I played around a bit with Bump Mapping and Displacement Mapping, just to showcase their differences. I went out on the world wide web and found a decent looking floor texture which I later on edited to feature a bit more detail. I finished off by creating a Bump Map which in this case could also be used as a Displacement Map due to the hard edges of the stone tiles.

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Texture

Just a low poly plane with the edited texture applied to it. Nothing more goes on here, except a light source in the form of a spotlight from above.

Texture + Bump Map

The Bump Mapping adds subtle details to the floor by faking depth, since the black and white only instructs Maya of one thing: Up or Down? If we were to rotate this plane, it would still be flat like before. That’s because Bump Mapping only controls how the lighting is reflected on a surface and uses information in the Bump Map to tweak the already existing surface normals on the object. We are simply redirecting light rays, in short terms, to achieve the effect we want.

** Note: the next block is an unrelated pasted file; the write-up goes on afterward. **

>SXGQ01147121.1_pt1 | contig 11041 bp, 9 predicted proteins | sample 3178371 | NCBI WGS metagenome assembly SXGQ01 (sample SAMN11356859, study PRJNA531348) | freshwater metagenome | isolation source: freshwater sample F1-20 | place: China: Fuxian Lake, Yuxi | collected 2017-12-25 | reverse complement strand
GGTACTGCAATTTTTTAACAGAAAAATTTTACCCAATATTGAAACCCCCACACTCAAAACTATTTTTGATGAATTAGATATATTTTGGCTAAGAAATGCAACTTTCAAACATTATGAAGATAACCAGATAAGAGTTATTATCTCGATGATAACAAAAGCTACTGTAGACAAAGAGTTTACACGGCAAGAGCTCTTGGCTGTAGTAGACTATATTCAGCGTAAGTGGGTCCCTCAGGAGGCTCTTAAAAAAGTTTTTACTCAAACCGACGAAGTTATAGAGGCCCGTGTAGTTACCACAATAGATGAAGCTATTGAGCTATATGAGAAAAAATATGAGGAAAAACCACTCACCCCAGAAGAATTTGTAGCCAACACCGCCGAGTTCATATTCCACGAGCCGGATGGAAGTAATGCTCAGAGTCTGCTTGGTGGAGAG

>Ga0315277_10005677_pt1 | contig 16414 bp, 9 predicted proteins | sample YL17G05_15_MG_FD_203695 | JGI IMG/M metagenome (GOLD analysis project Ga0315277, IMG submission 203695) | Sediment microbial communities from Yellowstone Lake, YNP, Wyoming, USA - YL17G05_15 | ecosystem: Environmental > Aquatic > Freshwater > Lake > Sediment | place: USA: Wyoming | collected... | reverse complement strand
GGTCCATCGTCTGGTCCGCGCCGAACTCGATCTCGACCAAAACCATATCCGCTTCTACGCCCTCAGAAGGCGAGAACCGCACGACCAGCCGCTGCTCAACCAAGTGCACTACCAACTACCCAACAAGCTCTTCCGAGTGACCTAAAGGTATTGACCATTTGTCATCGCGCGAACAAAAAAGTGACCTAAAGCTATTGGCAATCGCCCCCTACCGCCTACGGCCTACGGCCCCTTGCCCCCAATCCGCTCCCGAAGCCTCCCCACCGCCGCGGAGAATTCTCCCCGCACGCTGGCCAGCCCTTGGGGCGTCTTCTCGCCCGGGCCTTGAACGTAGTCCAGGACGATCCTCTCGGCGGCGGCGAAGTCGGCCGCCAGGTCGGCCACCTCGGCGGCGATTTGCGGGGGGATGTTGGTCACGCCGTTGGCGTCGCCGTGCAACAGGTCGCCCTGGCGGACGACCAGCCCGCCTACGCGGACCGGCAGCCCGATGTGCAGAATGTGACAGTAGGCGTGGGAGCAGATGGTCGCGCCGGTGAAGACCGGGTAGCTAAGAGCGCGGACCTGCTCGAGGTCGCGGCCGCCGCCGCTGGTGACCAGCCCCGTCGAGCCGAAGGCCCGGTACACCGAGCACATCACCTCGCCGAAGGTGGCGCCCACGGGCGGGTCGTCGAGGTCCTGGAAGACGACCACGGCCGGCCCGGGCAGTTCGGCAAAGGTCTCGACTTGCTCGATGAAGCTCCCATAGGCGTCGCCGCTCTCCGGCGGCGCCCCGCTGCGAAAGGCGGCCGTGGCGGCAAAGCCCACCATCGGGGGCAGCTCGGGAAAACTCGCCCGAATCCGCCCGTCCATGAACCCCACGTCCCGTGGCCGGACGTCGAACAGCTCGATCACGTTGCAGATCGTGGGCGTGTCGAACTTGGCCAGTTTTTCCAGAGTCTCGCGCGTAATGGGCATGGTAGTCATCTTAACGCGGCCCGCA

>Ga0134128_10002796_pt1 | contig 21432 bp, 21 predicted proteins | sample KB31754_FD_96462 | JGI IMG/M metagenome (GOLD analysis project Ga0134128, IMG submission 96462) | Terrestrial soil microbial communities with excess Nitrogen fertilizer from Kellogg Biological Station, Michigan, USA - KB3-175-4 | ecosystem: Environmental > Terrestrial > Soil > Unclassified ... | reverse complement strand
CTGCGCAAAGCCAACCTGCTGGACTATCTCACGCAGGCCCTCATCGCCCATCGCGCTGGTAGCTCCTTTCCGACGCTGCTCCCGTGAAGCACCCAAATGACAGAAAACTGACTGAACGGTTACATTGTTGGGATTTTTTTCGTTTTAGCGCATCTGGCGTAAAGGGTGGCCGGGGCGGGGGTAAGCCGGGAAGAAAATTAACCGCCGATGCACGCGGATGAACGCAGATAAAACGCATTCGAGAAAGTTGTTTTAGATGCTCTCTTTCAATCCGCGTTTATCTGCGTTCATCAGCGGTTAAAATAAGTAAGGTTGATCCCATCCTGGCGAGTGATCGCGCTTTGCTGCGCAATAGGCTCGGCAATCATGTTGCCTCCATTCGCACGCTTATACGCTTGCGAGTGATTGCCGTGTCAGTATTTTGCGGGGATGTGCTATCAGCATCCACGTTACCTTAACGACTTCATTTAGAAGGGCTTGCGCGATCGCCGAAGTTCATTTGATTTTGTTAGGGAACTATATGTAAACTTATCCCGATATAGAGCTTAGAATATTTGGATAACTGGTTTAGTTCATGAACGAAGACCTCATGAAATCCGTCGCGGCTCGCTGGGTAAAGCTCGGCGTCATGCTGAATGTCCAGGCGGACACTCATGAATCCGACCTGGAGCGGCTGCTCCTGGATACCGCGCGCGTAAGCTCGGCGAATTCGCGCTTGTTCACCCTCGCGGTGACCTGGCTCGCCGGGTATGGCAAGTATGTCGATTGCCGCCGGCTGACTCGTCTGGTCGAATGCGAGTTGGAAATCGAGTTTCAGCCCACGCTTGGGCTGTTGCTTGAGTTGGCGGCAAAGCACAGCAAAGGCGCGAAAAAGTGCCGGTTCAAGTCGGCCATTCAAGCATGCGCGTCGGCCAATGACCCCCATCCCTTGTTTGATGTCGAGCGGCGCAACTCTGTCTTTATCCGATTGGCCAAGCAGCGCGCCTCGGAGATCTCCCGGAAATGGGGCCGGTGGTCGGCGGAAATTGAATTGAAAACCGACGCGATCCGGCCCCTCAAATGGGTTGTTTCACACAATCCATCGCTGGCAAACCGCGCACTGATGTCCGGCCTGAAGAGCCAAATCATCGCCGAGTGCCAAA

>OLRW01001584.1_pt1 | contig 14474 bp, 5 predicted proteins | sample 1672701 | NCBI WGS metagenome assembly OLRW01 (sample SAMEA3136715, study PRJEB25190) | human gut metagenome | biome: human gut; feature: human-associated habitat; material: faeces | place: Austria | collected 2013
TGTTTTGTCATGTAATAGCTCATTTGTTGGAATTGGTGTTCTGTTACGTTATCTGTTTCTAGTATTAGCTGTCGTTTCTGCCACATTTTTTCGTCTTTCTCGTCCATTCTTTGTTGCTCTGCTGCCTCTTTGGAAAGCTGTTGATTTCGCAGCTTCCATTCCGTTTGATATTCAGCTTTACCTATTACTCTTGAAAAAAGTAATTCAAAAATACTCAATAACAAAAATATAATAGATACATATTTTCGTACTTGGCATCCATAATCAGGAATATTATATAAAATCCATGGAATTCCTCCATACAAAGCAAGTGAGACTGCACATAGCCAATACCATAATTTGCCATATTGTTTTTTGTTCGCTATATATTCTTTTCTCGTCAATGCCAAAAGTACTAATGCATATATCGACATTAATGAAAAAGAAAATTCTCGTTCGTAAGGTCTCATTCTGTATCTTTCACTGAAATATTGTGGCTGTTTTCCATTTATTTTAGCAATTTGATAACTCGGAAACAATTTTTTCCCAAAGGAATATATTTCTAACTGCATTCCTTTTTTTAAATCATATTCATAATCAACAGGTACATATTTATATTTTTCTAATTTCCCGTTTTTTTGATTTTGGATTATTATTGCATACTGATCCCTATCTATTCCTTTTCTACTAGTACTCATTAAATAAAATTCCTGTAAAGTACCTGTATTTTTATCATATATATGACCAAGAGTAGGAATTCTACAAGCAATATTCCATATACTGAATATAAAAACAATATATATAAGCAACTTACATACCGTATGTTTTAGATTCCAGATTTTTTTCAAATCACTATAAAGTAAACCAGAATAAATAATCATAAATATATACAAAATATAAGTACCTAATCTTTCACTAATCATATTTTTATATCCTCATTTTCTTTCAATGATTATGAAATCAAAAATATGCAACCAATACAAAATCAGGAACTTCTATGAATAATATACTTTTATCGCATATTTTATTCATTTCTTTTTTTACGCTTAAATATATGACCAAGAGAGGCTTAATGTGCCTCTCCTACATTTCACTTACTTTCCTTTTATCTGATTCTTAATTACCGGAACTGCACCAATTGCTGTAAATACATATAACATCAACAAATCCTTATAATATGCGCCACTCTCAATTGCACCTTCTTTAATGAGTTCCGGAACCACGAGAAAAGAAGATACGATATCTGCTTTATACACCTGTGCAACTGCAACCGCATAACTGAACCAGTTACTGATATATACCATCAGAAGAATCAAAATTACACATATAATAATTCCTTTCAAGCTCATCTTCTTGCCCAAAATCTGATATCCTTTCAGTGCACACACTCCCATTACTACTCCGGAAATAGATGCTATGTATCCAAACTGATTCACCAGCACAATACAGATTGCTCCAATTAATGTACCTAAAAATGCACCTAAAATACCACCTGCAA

Texture + Displacement Map

Displacement Mapping, also known as Height Mapping for its use to create landscapes and create actual geometry at render time, gives a more realistic look on the tile floor and the light source in my scene is now casting real shadows. It takes a bit longer to render because of the added geometry, but it gives a much more realistic look compared to the Bump Map. If we were now to rotate this plane, it would no longer be flat and there would actually be a depth in between the stone tiles.

 

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